To commemorate National Hereditary Cancer Week (September 25 – October 1), and National Previvor Day (September 28), we're sharing the story of Jennifer Garam, who with no known history of hereditary breast or ovarian cancer, discovered that she was BRCA1-positive.
At age 43, Jennifer went to Urgent Care due to some worrisome symptoms she had been experiencing for about a week. The doctors immediately sent her for a CT scan, and then suddenly, without warning, she was diagnosed with Stage 3C ovarian cancer. After two nine-week rounds of chemotherapy, debulking surgery (a procedure in which cancerous tumors are removed from the affected areas as much as possible) and two years of an oral maintenance medication, Jennifer decided to also get a prophylactic double mastectomy to reduce her chances of developing breast cancer. (Carriers of BRCA1 have a 50-80% risk of developing the disease.) Now, cancer-free, one of her biggest challenges has been transitioning from patient to survivor. To learn more about Jennifer’s journey, including how she found the best care and what she wished she knew before her diagnosis, read our latest In Her Words below.
Name: Jennifer Garam
Location: Suburb of New York City, NY
Current Health Status: In remission
Tell us a little but about yourself.
I’m a BRCA1-positive ovarian cancer survivor and a breast cancer previvor. I went through treatment for ovarian cancer in 2018 and 2019, and had a prophylactic double mastectomy in 2021. Professionally, I’m a freelance writer and editor. Since my diagnosis, my focus in my writing has become primarily topics related to cancer. I’ve been practicing yoga for almost 25 years, and I got into taking virtual dance classes during the pandemic, so that is a relatively new hobby and I’ve added “amateur dancer” to my credentials! I am a big coffee-drinker and one of my favorite things to do is sit in a coffee shop, journaling and reading.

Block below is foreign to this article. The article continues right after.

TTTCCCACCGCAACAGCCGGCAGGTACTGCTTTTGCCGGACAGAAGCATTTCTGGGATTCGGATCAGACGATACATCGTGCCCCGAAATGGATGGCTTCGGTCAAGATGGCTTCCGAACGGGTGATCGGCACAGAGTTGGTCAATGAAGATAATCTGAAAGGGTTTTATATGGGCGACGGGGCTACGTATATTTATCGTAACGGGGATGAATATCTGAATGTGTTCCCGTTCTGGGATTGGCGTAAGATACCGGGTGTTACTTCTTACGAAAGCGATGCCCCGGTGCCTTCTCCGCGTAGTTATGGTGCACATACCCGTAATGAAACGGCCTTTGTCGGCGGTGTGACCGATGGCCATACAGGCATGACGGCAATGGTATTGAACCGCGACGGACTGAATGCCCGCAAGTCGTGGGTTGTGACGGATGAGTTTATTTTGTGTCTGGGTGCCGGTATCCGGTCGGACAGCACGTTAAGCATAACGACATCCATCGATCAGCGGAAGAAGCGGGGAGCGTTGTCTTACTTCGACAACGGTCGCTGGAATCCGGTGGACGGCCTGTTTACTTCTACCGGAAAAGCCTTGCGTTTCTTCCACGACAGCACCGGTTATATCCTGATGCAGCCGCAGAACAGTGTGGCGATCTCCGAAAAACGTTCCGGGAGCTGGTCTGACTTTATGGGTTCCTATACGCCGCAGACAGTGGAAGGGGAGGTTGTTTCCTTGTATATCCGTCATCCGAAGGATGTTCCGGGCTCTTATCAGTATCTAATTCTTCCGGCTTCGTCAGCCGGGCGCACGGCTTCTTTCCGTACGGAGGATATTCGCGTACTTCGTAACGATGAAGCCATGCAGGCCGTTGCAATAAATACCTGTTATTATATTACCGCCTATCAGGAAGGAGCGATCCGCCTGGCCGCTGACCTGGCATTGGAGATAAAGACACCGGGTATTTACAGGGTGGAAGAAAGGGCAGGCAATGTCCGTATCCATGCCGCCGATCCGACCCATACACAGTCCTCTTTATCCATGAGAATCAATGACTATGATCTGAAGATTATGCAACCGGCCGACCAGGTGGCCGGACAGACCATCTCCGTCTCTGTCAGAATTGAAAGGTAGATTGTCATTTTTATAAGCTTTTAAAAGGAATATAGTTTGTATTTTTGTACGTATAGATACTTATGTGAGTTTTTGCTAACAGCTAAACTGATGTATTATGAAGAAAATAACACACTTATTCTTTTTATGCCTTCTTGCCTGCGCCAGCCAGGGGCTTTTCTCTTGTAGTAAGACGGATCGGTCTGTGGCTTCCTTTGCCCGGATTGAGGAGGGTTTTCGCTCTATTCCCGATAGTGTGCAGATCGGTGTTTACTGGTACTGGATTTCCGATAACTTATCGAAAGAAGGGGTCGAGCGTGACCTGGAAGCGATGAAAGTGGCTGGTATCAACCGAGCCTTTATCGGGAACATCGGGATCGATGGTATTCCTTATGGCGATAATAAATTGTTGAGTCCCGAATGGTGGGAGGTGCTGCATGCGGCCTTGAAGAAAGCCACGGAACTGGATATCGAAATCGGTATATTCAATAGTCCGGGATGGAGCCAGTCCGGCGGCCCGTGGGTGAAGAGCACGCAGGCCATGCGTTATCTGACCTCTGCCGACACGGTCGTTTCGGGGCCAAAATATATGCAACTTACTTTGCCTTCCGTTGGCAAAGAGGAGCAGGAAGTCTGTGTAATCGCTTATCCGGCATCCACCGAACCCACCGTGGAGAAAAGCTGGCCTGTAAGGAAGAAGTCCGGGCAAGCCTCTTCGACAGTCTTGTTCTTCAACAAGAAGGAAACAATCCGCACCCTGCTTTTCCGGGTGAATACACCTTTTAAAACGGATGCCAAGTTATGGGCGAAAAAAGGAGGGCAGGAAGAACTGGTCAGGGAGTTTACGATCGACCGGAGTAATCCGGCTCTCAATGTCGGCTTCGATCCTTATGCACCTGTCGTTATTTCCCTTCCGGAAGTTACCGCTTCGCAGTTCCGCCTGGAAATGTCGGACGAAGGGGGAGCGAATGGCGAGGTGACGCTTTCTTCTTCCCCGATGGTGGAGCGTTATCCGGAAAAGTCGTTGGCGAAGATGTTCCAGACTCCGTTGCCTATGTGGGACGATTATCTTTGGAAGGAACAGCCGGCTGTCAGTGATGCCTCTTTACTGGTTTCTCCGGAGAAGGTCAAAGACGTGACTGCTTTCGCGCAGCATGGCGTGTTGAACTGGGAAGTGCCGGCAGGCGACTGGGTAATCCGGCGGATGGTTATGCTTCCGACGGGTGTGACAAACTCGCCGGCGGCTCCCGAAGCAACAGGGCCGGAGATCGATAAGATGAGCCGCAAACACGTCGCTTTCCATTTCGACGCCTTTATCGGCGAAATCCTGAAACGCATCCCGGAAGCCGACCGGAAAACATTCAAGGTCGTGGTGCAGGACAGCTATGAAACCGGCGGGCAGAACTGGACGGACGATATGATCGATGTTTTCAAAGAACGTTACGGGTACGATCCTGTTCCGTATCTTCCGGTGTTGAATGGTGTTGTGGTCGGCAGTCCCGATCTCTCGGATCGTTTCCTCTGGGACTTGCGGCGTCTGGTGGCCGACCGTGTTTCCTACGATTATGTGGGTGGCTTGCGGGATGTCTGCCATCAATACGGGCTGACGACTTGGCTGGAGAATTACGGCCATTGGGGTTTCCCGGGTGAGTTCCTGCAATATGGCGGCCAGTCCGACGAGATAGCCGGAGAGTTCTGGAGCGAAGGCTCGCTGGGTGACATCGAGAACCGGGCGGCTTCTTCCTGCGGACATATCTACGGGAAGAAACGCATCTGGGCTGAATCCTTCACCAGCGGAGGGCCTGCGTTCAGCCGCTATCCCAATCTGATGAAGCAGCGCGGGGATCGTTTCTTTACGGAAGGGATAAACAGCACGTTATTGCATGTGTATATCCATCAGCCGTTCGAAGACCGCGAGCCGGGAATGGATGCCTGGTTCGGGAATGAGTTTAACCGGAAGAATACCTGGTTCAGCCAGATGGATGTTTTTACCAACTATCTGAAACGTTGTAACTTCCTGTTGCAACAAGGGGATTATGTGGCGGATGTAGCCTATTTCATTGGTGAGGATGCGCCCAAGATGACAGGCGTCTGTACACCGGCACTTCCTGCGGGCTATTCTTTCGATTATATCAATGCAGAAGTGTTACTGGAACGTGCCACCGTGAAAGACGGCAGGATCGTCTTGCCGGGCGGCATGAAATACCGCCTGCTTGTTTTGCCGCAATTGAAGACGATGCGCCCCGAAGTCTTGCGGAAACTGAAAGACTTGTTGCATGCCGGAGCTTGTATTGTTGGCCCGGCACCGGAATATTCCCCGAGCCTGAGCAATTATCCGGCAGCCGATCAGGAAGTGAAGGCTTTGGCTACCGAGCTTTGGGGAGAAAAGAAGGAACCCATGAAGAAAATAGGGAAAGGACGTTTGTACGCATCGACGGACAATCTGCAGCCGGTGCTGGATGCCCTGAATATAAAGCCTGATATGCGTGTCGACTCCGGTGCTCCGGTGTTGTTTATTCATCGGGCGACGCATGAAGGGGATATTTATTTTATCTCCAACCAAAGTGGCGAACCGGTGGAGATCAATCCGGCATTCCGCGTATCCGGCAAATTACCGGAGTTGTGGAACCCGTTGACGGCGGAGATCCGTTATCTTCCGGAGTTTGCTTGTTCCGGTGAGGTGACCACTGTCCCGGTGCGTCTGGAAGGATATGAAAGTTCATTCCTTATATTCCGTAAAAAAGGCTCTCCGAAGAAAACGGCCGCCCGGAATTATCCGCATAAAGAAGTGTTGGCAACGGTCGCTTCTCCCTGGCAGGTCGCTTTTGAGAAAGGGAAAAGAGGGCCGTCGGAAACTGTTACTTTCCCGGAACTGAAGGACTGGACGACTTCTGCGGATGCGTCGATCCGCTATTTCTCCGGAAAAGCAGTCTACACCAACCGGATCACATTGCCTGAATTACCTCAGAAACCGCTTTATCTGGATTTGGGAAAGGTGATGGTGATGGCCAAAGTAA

When were you diagnosed with cancer?
I was diagnosed with Stage 3C ovarian cancer in October 2018, one month after my 43rd birthday. There was no known history of breast or ovarian cancers in my family, but shortly after my diagnosis my doctor had me do genetic testing and I learned that I’m BRCA1-positive.
What were your first thoughts when you were diagnosed?
I was in shock at first. Everything had happened very quickly: I went to Urgent Care due to some symptoms, they sent me for a CT scan the next morning, and I got the results right away and was told to go straight to the emergency room. So, I wound up in the ER knowing that my CT scan showed multiple markers of ovarian cancer and the level of my bloodwork to detect ovarian cancer (which I later learned was a CA-125 test) was exponentially higher than normal.
Even though I hadn’t been officially diagnosed yet, I was pretty sure that I had ovarian cancer, and all the tests I had done at that point seemed to indicate that it was advanced — but I didn’t know what my stage or prognosis was, and those unknowns were terrifying. I spent the night in the ER and was admitted to the hospital the next day, and that night I thought, “Is my life over? I’m 43; is this it for me?” I had no idea if my prognosis was going to be good and I’d survive, or if I was facing down the last few months of my life.
How did your friends and family take the news?